Queensbridge Residents Show Love To Nas On 20 Year Anniversary of “Illmatic” Album

The DailyNews did a cool story on Queensbridge’s legendary MC Nasir Jones this week. 20 years ago, Nas dropped what is widely considered to be one of the greatest hip hop albums of all time with ‘Illmatic’.  DN talked to various residents of the neighborhood who spoke about the positive impact that Nas and his music has had on their community over the years and why they still love him today! Check it out below…

He brought Queensbridge to the world 20 years ago.

Long Island City rap icon Nasir bin Olu Dara Jones — better known as Nas — released his debut album “Illmatic” on April 19, 1994 — and scholars, artists and current residents of the Queensbridge Houses still sing its praises today.

“From a neighborhood perspective, the album was very important to us,” said Larry Webb, 47, a construction worker and 37-year resident, as he stood beside a basketball court the rapper used to play on at the 26-building Queens complex on Tuesday afternoon. “It was the best thing that ever happened to us.”

The 10-song album features songs like “N.Y. State of Mind” and tells the story of a community suffering from violence and poverty. Nas’s poetic wordplay and his collaborations with multiple producers cemented the collection’s status.

“As Miles Davis’s ‘Kind of Blue’ was to jazz and Marvin Gaye’s ‘What’s Goin On?’ was to soul music, ‘Illmatic’ is arguably the greatest hip-hop album of all time,” wrote University of California-Irvine professor Sohail Daulatzai in a collection of essays about “Illmatic” he edited with Georgetown University sociologist Michael Eric Dyson.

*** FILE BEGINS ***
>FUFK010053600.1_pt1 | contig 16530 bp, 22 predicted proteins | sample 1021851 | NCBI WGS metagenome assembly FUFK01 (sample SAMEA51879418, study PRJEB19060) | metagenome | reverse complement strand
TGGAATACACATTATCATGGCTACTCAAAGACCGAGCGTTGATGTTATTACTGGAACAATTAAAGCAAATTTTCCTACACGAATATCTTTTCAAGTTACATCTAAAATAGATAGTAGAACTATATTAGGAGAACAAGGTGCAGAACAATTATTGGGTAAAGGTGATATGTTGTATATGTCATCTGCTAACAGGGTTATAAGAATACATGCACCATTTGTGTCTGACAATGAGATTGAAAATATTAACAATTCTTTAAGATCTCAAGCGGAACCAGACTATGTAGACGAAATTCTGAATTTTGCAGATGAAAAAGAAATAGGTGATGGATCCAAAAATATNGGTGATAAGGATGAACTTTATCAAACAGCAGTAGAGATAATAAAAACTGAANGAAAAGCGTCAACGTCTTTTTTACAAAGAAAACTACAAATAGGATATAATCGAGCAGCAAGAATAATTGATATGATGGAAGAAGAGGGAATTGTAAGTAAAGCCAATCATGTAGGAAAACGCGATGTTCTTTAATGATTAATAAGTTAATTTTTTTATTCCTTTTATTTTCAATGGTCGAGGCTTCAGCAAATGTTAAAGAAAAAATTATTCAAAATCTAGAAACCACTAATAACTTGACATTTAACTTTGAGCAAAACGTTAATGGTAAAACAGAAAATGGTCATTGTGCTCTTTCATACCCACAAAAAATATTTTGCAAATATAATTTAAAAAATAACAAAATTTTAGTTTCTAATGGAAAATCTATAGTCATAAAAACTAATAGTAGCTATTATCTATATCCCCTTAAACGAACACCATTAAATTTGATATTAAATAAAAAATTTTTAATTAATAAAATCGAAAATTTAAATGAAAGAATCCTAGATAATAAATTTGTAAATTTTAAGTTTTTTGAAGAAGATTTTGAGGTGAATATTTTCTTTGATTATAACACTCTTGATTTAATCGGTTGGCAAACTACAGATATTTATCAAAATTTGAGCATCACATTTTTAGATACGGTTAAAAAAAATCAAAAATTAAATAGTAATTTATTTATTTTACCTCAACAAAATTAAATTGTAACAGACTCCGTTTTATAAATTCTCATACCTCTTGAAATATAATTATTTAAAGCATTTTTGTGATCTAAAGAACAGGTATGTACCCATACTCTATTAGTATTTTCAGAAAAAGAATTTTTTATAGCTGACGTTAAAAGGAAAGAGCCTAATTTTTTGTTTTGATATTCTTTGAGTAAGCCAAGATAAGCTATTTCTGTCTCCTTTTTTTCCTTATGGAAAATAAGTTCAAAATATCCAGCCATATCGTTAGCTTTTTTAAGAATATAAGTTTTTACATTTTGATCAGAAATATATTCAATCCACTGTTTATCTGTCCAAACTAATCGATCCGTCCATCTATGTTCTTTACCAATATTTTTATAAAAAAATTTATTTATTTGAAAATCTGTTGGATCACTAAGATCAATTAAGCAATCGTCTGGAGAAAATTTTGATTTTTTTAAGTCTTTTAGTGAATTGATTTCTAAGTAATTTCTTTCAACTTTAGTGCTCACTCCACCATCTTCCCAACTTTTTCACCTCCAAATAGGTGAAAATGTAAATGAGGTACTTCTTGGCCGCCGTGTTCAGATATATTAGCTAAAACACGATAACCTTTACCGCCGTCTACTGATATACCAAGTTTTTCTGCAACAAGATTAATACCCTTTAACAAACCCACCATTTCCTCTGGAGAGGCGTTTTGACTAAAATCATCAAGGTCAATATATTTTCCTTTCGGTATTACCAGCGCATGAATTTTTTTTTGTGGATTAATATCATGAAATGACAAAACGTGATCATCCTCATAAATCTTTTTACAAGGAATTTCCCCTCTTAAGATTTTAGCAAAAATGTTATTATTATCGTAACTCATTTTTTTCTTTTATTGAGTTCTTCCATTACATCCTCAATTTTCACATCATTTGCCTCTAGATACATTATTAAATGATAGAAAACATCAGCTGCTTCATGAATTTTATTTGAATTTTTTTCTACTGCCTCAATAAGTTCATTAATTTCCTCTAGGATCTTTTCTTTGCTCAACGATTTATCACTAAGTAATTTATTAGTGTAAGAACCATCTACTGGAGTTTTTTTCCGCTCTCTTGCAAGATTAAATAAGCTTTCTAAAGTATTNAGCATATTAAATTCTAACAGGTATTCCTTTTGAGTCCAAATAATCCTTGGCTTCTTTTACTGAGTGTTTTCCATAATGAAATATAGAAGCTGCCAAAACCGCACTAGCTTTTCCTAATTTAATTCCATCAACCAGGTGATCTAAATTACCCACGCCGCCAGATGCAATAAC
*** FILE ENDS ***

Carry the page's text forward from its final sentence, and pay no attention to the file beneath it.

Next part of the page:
Apparel vendor "Green Eyes," a 37-year resident of Queensbridge says that Nas is only one in a long line of musicians to come out of Queensbridge. Tobias Sallinger Apparel vendor “Green Eyes,” a 37-year resident of Queensbridge, notes that Nas is only one in a long line of musicians to come out of Queensbridge.

The album still inspires Queensbridge residents hoping to draw attention to persisting inequalities today, said Angel Rivera, who lives a floor below Nas’s former apartment 5D in the six-story brick building at 40-16 Vernon Blvd.

“He’s doing it the right way,” said Rivera, 25, an aspiring producer. “He’s not just doing it for people on the block or black people or white people — he’s doing it for everyone. You can still be hood and be civilized.”

Rivera and other residents said the rapper returns to the neighborhood to host basketball tournaments and barbecues, and others remembered impromptu performances by Nas and Willie “Ill Will” Graham, whose name was eulogized by the album after he was gunned down at Queensbridge in 1992.

“We used to be up in his house every day freestyling,” said security guard Tonya Breland, 42. “And I told him, ‘Keep doing that and don’t forget me when you make it big.’”

Local residents play basketball on the same court Nas once played on growing up at the Queensbridge houses in Long Island City. Tobias Sallinger Local residents play basketball on the same court Nas once played on growing up at the Queensbridge houses in Long Island City.

Nas performed a dramatic 20th anniversary concert with the National Symphony Orchestra on Friday and Saturday at the Kennedy Center in Washington, DC, and he’s set to release an anniversary album with several previously-unreleased tracks on April 15. The following day, two filmmakers will showcase a new documentary about the making of the album, “Time is Illmatic” at the Tribeca Film festival.

Asked to reflect on the anniversary at an event with Dyson at Georgetown on Thursday, the 40-year-old rapper said his sustained popularity was a lesson for all the naysayers.

“Every time someone in power tries to hold back the truth in any aspect,” Nas said, “they lose.” – Via DailyNews

Congrats to Nas for being one the illest to ever pick up a microphone and 20 plus years in the game!

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